The city of Springfield has released a draft of its comprehensive plan for the next two decades. Titled Forward SGF, the 250-page document outlines a wide-ranging vision for the city and includes 10 main goals, which Springfield Business Journal is unpacking in this series. This is the fifth installment. Catch up on coverage at SBJ.net/ForwardSGF.
The Forward SGF comprehensive plan was born from the input of residents, and one message that came through loud and clear was their desire for connection.
Specifically, residents asked for connections in the city’s trail system and for neighborhoods to have more connections to the trails.
“Neighborhoods should be connected to the trail system by sidewalks and multiuse paths,” the draft of the plan states. “Future residential development should be encouraged near Springfield’s existing trails, as well as parks and natural areas, to better connect residents to recreational opportunities and destinations across the city via walking and biking.”
The plan specifically calls on support for projects like Grant Avenue Parkway, a multimodal path that will connect Sunshine Street to downtown walkers, bikers and drivers, and like UnGap the Map, an initiative of Ozark Greenways Inc., whose mission is to connect the community via trails.
Within Springfield, 77 miles of trail already exist, according to Forward SGF, and the planned system will nearly double that to over 140 miles.
Mary Kromrey, executive director of Ozark Greenways, said she was thrilled but not surprised to see UnGap the Map included in the Forward SGF draft. After all, the previous comprehensive plan, Vision 2020, identified opportunities for trails that are still under development.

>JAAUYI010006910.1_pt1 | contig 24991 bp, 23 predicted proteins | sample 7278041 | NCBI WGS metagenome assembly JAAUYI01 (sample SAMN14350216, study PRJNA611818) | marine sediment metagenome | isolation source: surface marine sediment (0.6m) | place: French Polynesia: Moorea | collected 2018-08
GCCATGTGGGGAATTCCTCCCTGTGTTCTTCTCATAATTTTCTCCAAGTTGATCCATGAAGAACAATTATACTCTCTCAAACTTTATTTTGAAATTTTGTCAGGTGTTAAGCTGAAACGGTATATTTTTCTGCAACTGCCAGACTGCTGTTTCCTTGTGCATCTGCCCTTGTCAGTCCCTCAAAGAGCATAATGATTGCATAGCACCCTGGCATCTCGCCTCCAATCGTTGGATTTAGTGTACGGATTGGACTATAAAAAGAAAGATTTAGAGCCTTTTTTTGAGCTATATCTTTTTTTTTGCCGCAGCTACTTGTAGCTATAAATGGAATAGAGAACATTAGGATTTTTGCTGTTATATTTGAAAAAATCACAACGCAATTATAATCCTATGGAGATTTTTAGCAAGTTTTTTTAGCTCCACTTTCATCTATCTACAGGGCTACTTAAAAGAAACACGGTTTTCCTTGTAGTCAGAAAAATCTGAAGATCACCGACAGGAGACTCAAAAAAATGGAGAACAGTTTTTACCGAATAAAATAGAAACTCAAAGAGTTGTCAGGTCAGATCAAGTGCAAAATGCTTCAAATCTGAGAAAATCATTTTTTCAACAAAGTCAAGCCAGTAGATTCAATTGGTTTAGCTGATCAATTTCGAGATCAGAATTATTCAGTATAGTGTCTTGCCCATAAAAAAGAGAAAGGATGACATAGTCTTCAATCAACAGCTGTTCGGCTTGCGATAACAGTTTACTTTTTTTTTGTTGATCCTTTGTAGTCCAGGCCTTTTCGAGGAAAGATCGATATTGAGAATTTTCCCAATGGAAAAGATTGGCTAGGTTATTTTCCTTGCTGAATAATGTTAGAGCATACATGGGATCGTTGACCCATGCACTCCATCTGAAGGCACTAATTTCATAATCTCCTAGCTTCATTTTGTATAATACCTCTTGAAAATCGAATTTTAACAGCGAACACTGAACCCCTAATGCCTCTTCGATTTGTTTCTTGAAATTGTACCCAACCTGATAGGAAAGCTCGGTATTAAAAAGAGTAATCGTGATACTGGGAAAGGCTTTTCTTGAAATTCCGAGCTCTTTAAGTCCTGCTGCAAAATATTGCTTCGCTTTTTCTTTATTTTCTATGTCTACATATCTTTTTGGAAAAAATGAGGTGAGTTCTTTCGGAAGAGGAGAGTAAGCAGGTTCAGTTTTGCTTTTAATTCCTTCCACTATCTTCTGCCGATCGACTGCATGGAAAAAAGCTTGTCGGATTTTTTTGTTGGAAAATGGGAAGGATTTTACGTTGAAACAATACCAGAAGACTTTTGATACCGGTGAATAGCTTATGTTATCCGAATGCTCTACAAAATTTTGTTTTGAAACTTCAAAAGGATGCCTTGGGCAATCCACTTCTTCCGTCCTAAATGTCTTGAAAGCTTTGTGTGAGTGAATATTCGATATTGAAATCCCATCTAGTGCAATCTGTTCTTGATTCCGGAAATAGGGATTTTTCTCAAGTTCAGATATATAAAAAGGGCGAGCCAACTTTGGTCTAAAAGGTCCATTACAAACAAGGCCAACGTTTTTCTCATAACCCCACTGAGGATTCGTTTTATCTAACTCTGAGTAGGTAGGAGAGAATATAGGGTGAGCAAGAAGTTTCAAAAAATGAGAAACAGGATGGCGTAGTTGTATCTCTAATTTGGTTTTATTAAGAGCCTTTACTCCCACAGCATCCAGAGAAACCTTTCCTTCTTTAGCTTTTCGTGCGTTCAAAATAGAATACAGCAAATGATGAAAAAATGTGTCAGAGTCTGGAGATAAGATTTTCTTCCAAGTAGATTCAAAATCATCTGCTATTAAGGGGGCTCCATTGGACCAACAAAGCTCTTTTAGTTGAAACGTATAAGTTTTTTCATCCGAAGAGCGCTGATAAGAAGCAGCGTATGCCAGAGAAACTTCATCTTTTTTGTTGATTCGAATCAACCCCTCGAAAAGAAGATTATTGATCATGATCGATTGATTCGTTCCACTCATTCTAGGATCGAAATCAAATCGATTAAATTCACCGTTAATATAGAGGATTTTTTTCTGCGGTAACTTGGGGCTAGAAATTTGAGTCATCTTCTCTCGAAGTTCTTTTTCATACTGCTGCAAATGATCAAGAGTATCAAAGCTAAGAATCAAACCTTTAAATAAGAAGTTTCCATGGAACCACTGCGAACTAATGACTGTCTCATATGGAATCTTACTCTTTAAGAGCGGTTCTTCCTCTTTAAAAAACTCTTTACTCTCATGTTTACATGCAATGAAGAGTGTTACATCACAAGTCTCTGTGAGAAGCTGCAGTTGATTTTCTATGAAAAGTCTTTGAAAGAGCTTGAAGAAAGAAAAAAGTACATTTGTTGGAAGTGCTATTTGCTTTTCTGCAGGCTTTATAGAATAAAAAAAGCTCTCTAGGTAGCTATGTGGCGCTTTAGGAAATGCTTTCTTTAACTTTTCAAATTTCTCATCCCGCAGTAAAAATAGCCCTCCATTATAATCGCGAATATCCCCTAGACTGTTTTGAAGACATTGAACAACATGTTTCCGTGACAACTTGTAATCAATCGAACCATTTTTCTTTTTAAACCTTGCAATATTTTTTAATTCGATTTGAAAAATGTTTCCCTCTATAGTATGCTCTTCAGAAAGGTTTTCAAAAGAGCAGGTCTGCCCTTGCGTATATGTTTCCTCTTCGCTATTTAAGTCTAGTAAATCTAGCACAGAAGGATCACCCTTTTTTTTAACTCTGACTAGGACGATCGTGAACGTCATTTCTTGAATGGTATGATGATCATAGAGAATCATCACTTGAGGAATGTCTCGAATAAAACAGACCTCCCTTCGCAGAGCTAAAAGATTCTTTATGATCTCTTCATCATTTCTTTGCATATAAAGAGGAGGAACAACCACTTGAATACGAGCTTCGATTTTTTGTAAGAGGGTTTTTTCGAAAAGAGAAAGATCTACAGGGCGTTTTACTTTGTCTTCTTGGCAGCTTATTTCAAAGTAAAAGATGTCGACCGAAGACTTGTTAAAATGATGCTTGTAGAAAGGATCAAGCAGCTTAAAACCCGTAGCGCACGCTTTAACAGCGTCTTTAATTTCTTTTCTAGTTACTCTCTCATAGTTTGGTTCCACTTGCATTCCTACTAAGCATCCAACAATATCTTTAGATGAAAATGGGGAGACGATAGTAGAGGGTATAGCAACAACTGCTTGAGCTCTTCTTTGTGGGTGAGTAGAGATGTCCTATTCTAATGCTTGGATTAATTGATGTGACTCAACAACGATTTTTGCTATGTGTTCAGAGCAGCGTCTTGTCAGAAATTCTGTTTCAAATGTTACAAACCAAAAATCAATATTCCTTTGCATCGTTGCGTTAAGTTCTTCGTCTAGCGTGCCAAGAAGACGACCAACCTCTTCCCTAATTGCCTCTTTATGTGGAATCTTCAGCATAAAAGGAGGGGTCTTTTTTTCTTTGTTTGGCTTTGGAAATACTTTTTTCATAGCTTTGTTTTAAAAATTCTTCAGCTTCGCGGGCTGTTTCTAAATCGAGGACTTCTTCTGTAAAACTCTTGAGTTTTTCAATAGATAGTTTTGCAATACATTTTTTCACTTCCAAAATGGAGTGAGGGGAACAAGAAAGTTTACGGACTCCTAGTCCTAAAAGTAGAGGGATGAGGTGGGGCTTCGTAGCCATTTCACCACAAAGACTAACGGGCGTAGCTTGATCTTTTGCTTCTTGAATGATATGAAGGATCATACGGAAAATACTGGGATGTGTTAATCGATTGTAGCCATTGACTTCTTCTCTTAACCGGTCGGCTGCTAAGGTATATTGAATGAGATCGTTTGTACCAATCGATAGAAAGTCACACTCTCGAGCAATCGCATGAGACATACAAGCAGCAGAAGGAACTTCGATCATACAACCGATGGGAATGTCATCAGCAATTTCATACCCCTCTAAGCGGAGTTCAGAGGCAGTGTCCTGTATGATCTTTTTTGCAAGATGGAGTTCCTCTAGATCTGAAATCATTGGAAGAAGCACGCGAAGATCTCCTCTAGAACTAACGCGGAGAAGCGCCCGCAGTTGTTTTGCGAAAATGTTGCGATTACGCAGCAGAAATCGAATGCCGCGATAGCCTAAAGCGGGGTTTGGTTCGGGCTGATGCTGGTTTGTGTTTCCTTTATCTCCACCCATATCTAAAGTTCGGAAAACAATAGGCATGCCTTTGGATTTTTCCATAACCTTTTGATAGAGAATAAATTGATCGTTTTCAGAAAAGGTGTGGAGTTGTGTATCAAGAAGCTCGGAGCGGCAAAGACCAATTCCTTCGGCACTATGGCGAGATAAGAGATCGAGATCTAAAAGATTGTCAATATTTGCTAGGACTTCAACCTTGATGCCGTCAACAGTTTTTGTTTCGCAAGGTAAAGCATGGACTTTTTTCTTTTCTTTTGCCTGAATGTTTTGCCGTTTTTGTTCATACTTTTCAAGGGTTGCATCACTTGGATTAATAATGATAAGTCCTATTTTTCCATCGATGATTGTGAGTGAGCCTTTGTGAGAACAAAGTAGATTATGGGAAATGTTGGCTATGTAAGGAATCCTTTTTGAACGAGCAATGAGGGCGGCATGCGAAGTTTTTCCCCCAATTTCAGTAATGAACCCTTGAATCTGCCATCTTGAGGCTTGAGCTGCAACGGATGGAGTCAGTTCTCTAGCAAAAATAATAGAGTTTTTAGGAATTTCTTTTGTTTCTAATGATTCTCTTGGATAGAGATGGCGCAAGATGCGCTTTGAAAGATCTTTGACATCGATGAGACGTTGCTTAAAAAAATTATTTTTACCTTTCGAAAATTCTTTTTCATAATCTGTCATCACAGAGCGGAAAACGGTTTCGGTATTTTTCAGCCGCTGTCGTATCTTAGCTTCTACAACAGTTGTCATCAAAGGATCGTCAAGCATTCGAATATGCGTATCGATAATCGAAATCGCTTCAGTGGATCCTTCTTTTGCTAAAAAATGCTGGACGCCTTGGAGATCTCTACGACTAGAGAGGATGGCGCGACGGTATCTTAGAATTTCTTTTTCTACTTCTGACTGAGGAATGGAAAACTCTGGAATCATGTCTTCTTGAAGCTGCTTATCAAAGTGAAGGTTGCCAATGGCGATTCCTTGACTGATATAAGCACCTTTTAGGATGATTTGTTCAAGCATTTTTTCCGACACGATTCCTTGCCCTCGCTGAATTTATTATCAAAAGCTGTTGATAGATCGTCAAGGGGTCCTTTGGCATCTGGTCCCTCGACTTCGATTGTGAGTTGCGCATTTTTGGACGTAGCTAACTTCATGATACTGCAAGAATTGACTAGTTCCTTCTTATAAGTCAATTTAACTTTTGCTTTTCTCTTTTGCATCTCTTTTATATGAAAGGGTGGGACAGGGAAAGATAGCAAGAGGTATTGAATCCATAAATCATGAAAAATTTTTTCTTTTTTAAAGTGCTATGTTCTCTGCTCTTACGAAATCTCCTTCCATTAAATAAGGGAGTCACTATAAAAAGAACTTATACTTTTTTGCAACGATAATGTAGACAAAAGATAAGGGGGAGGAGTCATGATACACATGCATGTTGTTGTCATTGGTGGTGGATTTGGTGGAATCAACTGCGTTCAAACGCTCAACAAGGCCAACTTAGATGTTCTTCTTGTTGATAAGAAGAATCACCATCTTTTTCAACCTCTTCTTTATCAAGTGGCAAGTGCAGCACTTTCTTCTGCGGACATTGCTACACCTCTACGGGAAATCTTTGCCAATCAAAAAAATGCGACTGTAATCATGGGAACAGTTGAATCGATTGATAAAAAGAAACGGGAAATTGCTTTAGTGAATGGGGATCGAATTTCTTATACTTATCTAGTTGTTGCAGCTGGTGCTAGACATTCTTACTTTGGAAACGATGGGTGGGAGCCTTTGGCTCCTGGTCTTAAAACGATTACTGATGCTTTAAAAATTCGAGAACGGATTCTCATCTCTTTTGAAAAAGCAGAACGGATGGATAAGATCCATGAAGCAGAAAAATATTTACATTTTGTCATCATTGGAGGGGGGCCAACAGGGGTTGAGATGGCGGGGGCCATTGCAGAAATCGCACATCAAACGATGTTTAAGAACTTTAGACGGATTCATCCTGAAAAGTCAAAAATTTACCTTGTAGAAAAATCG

“As our community changes, we are seeing where we need to have new trail connections, and where maybe some that were forecast to be needed 20 years ago aren’t needed,” she said.
Trails should go where population growth is occurring, according to Kromrey.
There are plans for expansion to many of the existing trails. One example is the Fassnight Creek Greenway, which extends from Fassnight Park to Phelps Grove Park and will eventually reach west to Jordan Creek and Wilson’s Creek greenways and east to the Springfield Art Museum. City Council approved a $460,000 bid for the project Sept. 19.
Another example is the $20 million Chadwick Flyer Trail, the biggest so far for Ozark Greenways, now under development to hook up the city of Ozark with the Lake Springfield area.
Trails serve to connect people from Point A to Point B, and they also connect people with nature. At their best, trails serve both aims.
Kromrey said trails are being used more often for transportation – something she said is a beautiful thing.
“As we fill our gaps in our planned system, that connectivity is going to be able to increase,” she said.
The proposed plan
Forward SGF calls for further trail connectivity through a partnership of the city, the Springfield-Greene County Park Board, Ozark Greenways and the Ozarks Transportation Organization, as well as private developers.
“Existing trail plans should be integrated and streamlined to provide for a focused regional approach for the development of a variety of trails,” the plan states. “This effort could lead to one of the most robust and diverse trail systems in the country.”
The plan calls for older, existing parks to be enhanced through the addition of perimeter trails.
The plan also suggests efforts be made to connect Springfield’s trails with regional efforts in southwest Missouri and northwest Arkansas as part of a wider campaign for outdoor lifestyles and ecotourism.